IN WHICH WAR was the term "Gook" invented? When did American soldiers conduct their first body count and pioneer the use of the "water cure" to persuade Asian guerrillas to betray their comrades?

After which battle did a young rifleman write home to the folks in Kingston, New York, "I am in my glory when I can sight my gun on some dark skin and pull the trigger"?

Modern as it all sounds, the answer is not Vietnam, or even Korea or World War II. The American conquest of the Philippines barely rates a mention in school history books, usually as a cryptic footnote to the short war which President William McKinley and publisher William Randolph Hearst waged on Spain in 1898 for the independence of Cuba and the circulation of Hearst's newspapers. Yet 126,458 Americans fought in the Philippines between 1898 and 1902, of whom 4,234 died, while 16,000 Filipinos died in battle and another 200,000 in "reconcentration camp." There were in addition massacres of civilians in reprisal for guerrilla attacks and similar sideshows all too familiar in subsequent Asian wars.

The story of how, and why America liberated the Philippines from Spain and then took the islands back from their inhabitants two weeks later is a complicated one, already well told in one of the classics of American historiography, Leon Wolff's Little Brown Brother, published in 1960. But the writing of history is never finished, and David Haward Bain has managed another fine book on the subject, not disagreeing with Wolff's conclusions, but making them fresh and vivid for a generation which has seen yet another Asian war.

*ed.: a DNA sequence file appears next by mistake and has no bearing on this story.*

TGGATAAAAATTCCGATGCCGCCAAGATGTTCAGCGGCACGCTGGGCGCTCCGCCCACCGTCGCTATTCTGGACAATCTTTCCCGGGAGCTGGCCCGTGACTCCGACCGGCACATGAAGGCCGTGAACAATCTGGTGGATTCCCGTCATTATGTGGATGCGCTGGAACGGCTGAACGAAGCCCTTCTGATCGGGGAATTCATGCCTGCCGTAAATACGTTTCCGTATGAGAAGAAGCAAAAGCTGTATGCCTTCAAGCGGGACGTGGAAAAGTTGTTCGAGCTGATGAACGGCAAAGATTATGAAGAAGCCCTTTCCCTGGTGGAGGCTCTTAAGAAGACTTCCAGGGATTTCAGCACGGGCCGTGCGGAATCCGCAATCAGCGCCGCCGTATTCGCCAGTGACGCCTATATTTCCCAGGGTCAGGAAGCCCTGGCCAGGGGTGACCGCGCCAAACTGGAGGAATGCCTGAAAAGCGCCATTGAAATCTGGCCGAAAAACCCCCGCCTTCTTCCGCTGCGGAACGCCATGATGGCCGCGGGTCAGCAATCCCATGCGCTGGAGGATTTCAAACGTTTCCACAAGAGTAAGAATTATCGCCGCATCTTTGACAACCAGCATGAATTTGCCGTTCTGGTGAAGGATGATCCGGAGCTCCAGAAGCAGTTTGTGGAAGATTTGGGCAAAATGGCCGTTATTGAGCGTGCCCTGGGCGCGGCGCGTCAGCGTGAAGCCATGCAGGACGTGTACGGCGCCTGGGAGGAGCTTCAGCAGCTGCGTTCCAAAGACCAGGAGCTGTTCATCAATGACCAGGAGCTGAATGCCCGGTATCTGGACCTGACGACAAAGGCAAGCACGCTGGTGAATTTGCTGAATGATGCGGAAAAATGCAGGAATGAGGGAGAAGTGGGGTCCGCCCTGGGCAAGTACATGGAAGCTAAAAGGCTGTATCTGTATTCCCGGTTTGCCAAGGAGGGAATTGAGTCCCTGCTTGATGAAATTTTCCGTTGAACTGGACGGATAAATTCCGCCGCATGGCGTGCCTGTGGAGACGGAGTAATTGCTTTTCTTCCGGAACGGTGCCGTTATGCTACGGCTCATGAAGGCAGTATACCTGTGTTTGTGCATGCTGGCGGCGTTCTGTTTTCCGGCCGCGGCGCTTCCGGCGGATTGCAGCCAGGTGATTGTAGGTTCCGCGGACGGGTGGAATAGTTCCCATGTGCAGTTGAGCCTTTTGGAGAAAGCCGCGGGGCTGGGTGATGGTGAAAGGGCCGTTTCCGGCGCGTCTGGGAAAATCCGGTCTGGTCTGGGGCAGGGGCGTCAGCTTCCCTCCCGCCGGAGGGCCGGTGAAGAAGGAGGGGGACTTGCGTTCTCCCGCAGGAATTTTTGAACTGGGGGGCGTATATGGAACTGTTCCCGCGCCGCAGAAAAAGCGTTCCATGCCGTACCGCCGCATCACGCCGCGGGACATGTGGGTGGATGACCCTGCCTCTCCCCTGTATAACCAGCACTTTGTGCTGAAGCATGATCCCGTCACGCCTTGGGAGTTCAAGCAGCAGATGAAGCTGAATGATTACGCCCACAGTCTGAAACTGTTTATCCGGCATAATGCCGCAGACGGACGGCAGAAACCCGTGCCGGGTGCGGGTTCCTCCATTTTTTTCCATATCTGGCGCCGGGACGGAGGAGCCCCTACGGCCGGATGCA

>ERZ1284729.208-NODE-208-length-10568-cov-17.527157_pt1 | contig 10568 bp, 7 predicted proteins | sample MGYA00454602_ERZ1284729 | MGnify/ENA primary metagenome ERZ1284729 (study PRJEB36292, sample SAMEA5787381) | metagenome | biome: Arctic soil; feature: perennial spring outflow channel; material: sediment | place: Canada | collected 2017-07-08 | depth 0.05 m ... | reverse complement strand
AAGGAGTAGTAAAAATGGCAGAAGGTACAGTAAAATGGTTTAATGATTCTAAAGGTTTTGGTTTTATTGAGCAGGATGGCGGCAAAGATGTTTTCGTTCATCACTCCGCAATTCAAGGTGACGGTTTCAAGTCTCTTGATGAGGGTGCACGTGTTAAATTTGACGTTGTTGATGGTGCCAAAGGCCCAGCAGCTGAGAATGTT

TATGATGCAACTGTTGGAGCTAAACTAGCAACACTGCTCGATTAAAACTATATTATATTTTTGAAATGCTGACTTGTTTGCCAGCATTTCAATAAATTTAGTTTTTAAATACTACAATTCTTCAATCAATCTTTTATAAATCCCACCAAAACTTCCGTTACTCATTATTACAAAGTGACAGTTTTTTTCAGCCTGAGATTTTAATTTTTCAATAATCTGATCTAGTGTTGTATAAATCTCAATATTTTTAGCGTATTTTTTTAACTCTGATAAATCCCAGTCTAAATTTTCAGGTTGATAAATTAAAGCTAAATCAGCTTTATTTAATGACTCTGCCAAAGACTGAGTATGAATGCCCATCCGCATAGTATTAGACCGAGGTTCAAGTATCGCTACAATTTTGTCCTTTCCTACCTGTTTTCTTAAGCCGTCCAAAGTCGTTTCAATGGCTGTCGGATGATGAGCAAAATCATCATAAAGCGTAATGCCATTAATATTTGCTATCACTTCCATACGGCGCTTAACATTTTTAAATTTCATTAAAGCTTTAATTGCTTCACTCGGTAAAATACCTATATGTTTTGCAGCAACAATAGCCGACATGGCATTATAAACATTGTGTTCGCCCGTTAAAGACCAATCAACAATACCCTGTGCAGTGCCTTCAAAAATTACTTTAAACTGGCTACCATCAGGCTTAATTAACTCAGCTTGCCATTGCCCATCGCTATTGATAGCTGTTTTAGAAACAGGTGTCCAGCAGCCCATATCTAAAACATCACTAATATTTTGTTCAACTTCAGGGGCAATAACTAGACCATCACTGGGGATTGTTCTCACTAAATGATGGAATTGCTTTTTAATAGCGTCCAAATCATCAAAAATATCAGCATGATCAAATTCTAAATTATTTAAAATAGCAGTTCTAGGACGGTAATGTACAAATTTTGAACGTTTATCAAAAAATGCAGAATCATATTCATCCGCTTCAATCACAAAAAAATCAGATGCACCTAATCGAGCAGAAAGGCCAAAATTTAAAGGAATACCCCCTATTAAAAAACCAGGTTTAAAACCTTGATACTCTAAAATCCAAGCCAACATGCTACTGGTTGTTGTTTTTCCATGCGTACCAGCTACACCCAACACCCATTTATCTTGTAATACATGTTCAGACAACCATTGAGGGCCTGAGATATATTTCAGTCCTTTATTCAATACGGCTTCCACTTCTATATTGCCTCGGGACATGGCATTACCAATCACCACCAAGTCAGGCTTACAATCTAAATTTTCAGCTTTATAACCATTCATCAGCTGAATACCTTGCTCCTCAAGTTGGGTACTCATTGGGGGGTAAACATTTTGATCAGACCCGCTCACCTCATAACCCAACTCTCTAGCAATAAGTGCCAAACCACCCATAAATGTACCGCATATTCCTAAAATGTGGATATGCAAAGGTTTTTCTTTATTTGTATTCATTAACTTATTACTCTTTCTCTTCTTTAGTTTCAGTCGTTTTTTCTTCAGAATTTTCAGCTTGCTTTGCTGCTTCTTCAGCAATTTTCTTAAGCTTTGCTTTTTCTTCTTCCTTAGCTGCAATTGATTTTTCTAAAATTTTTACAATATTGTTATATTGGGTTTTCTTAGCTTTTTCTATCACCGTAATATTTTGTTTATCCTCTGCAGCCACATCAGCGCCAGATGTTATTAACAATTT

This is not, however, simply another tale of savagery in the rice paddies. Almost as if he could read tomorrow's newspapers, Bain has brought his account up to the minute, with perceptive entries, for instance, indexed under Aquino Benigno and Ver, General Fabian (the latter currently on trial for complicity in the former's assassination). This energetic young historian has thus pulled off that rarest of publishing coups, a scholarly historical work of bang-on topicality. He has, what's more, found a most original way of bringing his story to life.

From this distance, and even at the time, the American conquest of the Philippines has always been difficult to fathom. But, then and now, two figures jump forth from a cast of thousands: Emilio Aguinaldo, not quite 30, brave and passionately patriotic, the president of the republic of the Philippines proclaimed as the beaten Spaniards departed (and the first republic in Asia) and Colonel Frederick Funston, six years older, who drove the last nail into the republic's coffin by capturing Aguinaldo on March 23, 1901, after a long and daring hunt through the jungles and mountains of northern Luzon.

Aguinaldo, who looked remarkably like his current successor, Ferdinand Marcos, survived his capture and lived a long life, long enough to welcome the arrival of the Japanese in 1942 (understandably, perhaps; the new invaders also promised liberation), to march in the Manila independence parade of 1946, carrying the flag he first raised against Spain in 1896, and to see a new American war just getting under way in Asia in 1964, the year of his death. A largely forgotten figure now, even in the Philippines, Aguinaldo emerges from Bain's book an authentic hero and his republic a tragically missed chance for the United States to have been the protector of Asia's first genuine democracy.